Hi! I write about habits and spirituality and random whatevers. Click here to see the daily habits that I track. Find me on Twitter @kgao.

SHANGHAI, HERE I COME: 6 Reasons Why I’m Spending 6 Months In China

Good memories from a long time ago :)
Good memories from a long time ago :)

I’m moving to Shanghai, folks! (for at least 6 months, anyway)

Some of you might be surprised at the suddenness, but I’ve had this desire for years.

The best time to plant a tree was 20 years ago. The second best time is today. – an old proverb

I’m tired of waiting. Now is as good a time as any. Hyperink is entering a new stage. I’m ready for a new environment, a new way of life, an external shock to the system.

If you’ve thought about doing something like this, act now. Time is only moving in one direction, so eliminate regrets.

Beyond the timing element, here are 6 specific reasons why I’m moving.

1. My biggest regret in college was not studying abroad

I applied for Stanford in Beijing. For a few mostly short-sighted reasons, I backed out at the last minute. After paying my deposit. I regret this.

There’s more detail in my Quora answer to: What do you wish you’d taken more advantage of while at Stanford?.

2. I had a vivid dream about doing exactly this

A few months ago, I had a crazy dream that I was living and working in Shanghai. The experience was so real, so crisp, so full of people I know or am likely to meet, that I knew my subconscious was shouting at me.

You remember that magic 8-ball you shook in 3rd grade to find out if some cute girl in your class liked you? Well, your brain is like a super powerful 8-ball; dreams are when it shakes itself. Yes, my metaphors need some work…

3. Mandarin, baby!

My conversational Mandarin is at a 6th grade level. My reading/writing are at, at best, a 2nd grade level.

My crappy Mandarin is a source of mild embarrassment and occasional teasing by family and friends; plus, learning Mandarin is super practical: if language dominance is a byproduct of economic dominance (a strong theory), then Mandarin’s stock price is climbing and climbing and climbing.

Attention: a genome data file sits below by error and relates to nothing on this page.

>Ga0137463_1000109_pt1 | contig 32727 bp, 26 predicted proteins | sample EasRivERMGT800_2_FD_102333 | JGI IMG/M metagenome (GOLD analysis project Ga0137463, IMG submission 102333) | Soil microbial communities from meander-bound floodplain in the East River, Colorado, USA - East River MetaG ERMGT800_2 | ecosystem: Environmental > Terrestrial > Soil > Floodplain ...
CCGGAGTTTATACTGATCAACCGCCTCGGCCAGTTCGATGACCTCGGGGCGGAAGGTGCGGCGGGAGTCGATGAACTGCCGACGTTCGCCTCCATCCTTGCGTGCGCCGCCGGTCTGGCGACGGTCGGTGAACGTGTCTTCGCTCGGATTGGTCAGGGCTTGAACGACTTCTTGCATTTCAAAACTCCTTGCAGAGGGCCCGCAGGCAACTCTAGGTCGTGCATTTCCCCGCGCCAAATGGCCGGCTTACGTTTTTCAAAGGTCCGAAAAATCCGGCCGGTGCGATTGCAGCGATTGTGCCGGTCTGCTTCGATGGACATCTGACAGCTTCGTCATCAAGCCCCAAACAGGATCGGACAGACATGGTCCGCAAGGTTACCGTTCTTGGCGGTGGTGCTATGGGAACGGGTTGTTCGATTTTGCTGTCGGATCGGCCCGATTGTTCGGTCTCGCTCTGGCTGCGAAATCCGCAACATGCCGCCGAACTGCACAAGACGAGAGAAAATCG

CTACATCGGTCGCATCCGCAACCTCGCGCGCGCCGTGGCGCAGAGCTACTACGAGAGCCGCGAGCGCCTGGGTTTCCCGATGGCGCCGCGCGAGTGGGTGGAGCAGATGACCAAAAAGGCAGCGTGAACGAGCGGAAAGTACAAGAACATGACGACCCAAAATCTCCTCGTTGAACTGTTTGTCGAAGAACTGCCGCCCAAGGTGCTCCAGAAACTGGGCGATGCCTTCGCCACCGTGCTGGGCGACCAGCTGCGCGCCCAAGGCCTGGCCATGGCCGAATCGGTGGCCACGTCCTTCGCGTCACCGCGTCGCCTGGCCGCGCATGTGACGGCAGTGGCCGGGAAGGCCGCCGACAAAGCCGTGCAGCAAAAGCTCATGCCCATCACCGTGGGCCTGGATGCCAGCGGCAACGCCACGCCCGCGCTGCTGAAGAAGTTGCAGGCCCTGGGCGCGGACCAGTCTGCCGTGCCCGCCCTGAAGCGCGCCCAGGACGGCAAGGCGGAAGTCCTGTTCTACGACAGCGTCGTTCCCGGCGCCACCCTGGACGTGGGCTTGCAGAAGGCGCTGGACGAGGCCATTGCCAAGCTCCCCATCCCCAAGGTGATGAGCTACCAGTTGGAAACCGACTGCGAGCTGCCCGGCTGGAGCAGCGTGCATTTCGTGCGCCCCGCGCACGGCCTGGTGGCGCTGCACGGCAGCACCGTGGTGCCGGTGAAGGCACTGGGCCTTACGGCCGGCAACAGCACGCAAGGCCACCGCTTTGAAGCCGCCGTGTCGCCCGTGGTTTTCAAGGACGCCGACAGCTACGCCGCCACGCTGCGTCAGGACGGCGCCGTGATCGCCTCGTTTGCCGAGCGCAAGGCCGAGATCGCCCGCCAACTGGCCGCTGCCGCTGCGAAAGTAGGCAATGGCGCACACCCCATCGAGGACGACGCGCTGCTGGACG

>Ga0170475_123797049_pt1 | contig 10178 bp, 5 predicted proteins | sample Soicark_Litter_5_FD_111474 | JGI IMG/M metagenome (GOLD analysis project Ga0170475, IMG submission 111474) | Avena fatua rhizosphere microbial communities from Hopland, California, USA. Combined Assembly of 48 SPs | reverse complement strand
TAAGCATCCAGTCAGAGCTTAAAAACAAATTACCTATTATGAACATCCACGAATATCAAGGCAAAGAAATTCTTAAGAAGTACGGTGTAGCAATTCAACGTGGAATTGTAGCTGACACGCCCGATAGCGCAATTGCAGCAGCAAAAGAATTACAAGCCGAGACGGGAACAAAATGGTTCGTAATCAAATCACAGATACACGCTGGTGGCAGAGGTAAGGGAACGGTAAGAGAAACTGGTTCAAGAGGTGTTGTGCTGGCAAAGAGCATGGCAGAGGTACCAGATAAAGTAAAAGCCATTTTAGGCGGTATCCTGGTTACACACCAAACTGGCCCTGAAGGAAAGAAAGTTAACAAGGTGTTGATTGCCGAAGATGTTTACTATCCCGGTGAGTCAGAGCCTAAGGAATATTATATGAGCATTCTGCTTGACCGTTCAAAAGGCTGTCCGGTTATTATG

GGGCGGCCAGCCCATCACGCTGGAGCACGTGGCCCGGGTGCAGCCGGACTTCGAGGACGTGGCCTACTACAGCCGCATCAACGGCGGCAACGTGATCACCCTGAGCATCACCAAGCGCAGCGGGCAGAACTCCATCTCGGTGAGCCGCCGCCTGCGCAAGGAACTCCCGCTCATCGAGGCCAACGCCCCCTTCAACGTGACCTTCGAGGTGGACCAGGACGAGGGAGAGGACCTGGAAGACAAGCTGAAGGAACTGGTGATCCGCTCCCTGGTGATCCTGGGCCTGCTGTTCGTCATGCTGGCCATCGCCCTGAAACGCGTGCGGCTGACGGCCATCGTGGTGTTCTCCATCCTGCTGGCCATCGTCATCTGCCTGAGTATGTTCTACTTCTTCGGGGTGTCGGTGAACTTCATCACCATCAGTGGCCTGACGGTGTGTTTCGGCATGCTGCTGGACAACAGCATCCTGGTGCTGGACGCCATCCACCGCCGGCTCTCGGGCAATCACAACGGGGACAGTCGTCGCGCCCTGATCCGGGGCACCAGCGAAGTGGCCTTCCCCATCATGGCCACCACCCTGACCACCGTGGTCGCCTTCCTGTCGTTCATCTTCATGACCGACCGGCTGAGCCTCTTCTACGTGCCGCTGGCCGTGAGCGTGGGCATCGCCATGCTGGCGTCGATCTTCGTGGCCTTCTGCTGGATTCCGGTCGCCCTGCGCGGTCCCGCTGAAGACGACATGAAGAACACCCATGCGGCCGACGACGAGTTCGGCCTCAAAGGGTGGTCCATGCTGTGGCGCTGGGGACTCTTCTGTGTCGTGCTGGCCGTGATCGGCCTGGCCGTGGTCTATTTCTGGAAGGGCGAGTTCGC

My goal: to fully understand a normal Chinese newspaper. BRING IT ON.

4. “I’m from the future. Go to China.” – Bruce Willis to Joseph Gordon Levitt in Looper

Everyone in the theater laughed. All good comedy contains a little truth and a little absurd(ity).

China will be a top-3 global player for the next 25, maybe 100 years. There are huge uncertainties (imo: less economic, more sociopolitical) that make it difficult to forecast whether it will play the hero or the villain.

I want to experience it firsthand. Feel the vibes. (nope, not what you’re thinking)

As Paul Graham explains, good design tends to happen in geo-temporal clusters (like Leonardo and Michelangelo in 15th century Florence). I think this concept extends to innovation at large, and Silicon Valley is going through this now.

I’d like to see if Shanghai has this potential. After all, China built a Shanghai->Beijing high-speed train in 2 years. California, pay attention!!

5. I’ve got an idea brewing that will require serious thinking and a change from my Silicon Valley routine

It still amazes me how quickly peoples’ thoughts and actions adapt to their environment. As Malcolm Gladwell elegantly put it,

How we behave at any one time, evidently, has less to do with some immutable inner compass than with the particulars of our situation.

Silicon Valley is about technology and entrepreneurship. The focus on these twin pillars is what makes the Valley tops at cranking out your Facebooks and Googles, and why the most ambitious technology entrepreneurs should live here if they’re serious about changing the world.

Me? I find myself spending too much time wondering what company will be the Instagram-for-video, debating how well Larry Page is leading Google, reading rumors about Apple’s next major product release. Most of the world doesn’t care, and because I’m working on something different, neither should I.

Because it is different, I’d like to THINK differently, LIVE differently, PLAY differently. Shanghai may not be the right long-term city for me, but as the old saying goes, a change is as good as a rest.

6. There’s no city like New York, but Shanghai is as close as it gets

Here’s my Quora answer to why New York is, bar none, the best city in the world. In 3 words: energy, people, breadth.

Now take a look at this picture of Shanghai’s famous Bund area in 1990 and 2010.

Blows my mind, every time
Blows my mind, every time

Energy? Check.

People? Check.

Pollution? Unfortunately…

If you’re in Shanghai, or planning a visit, or have any thoughts/feedback, email me or comment below.

I plan to blog a lot about Shanghai life. Til next time, xie xie he zai jian!

Hi! I write about habits and spirituality and random whatevers. Click here to see the daily habits that I track. Find me on Twitter @kgao.